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Inside DBRX: Databricks’ Impressive Open Source LLM
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Inside DBRX: Databricks’ Impressive Open Source LLM

Last Updated on April 1, 2024 by Editorial Team

Author(s): Jesus Rodriguez

Originally published on Towards AI.

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The open-source generative AI landscape is experiencing tremendous momentum. Innovation comes not only from startups like HuggingFace, Mistral, or AI21 but also from large AI labs such as Meta. Databricks has been one of the tech incumbents exploring different angles in open source generative AI, mainly after the acquisition of MosaicML. A few days ago, Databricks open sourced DBRX, a massive general-purpose LLM that show incredible performance across different benchmarks.

Image Credit: Databricks

DBRX builds on the mixture-of-experts(MoE) approach used by Mixtral which seems to be more and more the standard to follow in transformer based architecutures. Databricks released both the baseline model DBRX Base as well as the intstruction fine-tuned one DBRX Instruct. From the initial reports, it seems that Databricks’ edge was the quality of the dataset and training process although there are few details in those.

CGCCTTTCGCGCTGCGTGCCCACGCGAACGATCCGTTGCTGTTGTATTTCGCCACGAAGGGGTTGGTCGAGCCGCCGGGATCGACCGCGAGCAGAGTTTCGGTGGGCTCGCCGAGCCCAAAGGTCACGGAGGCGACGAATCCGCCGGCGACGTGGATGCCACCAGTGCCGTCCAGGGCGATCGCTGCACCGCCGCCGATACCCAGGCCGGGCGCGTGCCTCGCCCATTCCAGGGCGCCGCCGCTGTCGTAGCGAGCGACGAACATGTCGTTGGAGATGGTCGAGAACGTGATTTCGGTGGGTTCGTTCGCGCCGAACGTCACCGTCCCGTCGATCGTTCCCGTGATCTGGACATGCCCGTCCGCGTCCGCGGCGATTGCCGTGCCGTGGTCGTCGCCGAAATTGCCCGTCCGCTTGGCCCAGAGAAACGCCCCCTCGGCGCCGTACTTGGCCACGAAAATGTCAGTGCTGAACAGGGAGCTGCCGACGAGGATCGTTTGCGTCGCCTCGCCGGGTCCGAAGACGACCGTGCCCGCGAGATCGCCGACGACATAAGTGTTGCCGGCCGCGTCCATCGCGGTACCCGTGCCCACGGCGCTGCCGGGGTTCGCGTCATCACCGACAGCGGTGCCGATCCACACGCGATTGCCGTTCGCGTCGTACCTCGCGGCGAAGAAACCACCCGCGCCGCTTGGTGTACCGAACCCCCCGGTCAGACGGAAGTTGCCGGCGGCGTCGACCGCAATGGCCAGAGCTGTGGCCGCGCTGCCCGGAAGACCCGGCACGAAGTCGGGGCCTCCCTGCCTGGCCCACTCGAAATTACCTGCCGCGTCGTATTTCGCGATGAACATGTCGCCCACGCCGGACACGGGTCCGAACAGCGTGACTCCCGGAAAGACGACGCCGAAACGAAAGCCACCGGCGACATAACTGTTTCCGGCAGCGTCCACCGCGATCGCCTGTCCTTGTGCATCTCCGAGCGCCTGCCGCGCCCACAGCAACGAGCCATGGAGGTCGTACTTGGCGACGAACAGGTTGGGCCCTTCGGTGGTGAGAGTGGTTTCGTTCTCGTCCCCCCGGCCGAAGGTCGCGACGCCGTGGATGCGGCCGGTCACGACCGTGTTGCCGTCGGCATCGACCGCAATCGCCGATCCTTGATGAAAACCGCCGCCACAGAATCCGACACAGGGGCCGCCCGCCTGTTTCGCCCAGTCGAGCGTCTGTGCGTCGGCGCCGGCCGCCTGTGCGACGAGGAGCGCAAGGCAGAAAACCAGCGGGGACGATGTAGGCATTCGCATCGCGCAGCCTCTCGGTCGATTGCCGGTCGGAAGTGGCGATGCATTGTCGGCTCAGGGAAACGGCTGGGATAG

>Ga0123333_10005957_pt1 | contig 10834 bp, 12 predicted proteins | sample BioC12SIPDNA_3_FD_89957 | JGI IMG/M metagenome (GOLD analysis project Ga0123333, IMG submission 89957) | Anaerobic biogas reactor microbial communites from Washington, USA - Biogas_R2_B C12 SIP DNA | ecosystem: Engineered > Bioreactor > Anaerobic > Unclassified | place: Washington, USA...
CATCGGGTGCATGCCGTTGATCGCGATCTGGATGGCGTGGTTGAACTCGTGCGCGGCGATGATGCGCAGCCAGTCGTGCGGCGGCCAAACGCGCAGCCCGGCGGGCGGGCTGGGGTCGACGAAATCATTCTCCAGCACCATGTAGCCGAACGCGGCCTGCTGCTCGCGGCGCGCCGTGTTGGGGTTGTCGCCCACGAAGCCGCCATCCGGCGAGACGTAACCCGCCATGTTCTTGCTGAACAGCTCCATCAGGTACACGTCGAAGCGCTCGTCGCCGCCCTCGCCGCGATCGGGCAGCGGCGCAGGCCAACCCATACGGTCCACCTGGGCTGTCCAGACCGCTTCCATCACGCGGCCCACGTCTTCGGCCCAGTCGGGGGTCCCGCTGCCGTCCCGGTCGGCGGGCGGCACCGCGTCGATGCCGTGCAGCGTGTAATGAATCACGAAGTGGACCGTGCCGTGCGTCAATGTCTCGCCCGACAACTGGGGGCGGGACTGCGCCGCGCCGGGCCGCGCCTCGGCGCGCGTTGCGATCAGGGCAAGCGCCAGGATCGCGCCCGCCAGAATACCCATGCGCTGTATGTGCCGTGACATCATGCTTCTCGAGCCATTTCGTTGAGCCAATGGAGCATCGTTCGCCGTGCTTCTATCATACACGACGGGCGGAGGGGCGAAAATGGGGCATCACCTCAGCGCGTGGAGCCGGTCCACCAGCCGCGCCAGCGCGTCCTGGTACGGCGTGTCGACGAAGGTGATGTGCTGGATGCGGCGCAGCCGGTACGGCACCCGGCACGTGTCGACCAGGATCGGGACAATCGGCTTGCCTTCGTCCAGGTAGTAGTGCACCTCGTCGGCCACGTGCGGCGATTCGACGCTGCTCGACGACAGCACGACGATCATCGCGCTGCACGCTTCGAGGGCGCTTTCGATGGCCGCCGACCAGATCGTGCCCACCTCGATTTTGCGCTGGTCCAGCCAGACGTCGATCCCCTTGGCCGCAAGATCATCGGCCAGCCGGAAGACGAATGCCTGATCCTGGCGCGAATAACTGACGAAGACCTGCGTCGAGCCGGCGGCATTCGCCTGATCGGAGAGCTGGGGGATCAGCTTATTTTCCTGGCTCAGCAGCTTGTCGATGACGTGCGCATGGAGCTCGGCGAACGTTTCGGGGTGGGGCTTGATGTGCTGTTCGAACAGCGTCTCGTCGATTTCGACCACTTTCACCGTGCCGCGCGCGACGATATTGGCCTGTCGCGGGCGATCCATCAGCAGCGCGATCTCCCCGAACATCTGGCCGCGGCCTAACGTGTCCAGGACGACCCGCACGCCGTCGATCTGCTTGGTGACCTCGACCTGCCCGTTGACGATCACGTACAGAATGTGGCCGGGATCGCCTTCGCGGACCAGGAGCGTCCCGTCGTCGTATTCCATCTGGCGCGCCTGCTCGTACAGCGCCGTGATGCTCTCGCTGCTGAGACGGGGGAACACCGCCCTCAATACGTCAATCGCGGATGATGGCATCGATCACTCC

DRRX is a large language model that operates on a transformer-based, decoder-only framework, specifically designed to predict the next token in a sequence. It is built upon a sophisticated mixture-of-experts (MoE) structure that boasts a total of 132 billion parameters, though it only engages 36 billion parameters for any given input. This model was enriched through training on a dataset comprising 12 trillion tokens, which includes both text and code. DBRX distinguishes itself by employing a more nuanced approach with 16 smaller experts, out of which 4 are selected for a task, unlike its contemporaries, Mixtral and Grok-1, which utilize 8 experts and choose 2. This approach results in a vastly increased number of potential expert combinations — 65 times more, to be precise — enhancing the model’s quality. Base incorporates advanced techniques such as rotary position encodings, gated linear units, and grouped query attention for improved performance, and it utilizes the GPT-4 tokenizer.